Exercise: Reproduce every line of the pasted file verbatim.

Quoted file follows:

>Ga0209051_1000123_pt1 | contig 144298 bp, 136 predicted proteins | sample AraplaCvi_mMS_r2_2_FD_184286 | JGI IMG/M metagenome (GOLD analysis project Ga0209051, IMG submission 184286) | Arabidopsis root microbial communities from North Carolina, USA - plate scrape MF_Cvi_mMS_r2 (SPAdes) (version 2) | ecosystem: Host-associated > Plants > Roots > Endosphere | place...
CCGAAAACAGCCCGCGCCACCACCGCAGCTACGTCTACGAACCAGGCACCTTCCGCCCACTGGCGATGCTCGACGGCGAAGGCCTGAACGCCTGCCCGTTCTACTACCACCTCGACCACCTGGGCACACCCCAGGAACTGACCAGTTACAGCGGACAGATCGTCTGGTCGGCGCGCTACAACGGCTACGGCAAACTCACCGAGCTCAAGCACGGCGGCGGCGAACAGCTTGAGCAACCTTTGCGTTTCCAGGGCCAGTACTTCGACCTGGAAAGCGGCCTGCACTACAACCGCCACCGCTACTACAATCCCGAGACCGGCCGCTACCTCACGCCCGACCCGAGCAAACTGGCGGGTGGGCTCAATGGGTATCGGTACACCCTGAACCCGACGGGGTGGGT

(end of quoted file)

>Ga0209051_1000123_pt1 | contig 144298 bp, 136 predicted proteins | sample AraplaCvi_mMS_r2_2_FD_184286 | JGI IMG/M metagenome (GOLD analysis project Ga0209051, IMG submission 184286) | Arabidopsis root microbial communities from North Carolina, USA - plate scrape MF_Cvi_mMS_r2 (SPAdes) (version 2) | ecosystem: Host-associated > Plants > Roots > Endosphere | place...
CCGAAAACAGCCCGCGCCACCACCGCAGCTACGTCTACGAACCAGGCACCTTCCGCCCACTGGCGATGCTCGACGGCGAAGGCCTGAACGCCTGCCCGTTCTACTACCACCTCGACCACCTGGGCACACCCCAGGAACTGACCAGTTACAGCGGACAGATCGTCTGGTCGGCGCGCTACAACGGCTACGGCAAACTCACCGAGCTCAAGCACGGCGGCGGCGAACAGCTTGAGCAACCTTTGCGTTTCCAGGGCCAGTACTTCGACCTGGAAAGCGGCCTGCACTACAACCGCCACCGCTACTACAATCCCGAGACCGGCCGCTACCTCACGCCCGACCCGAGCAAACTGGCGGGTGGGCTCAATGGGTATCGGTACACCCTGAACCCGACGGGGTGGGT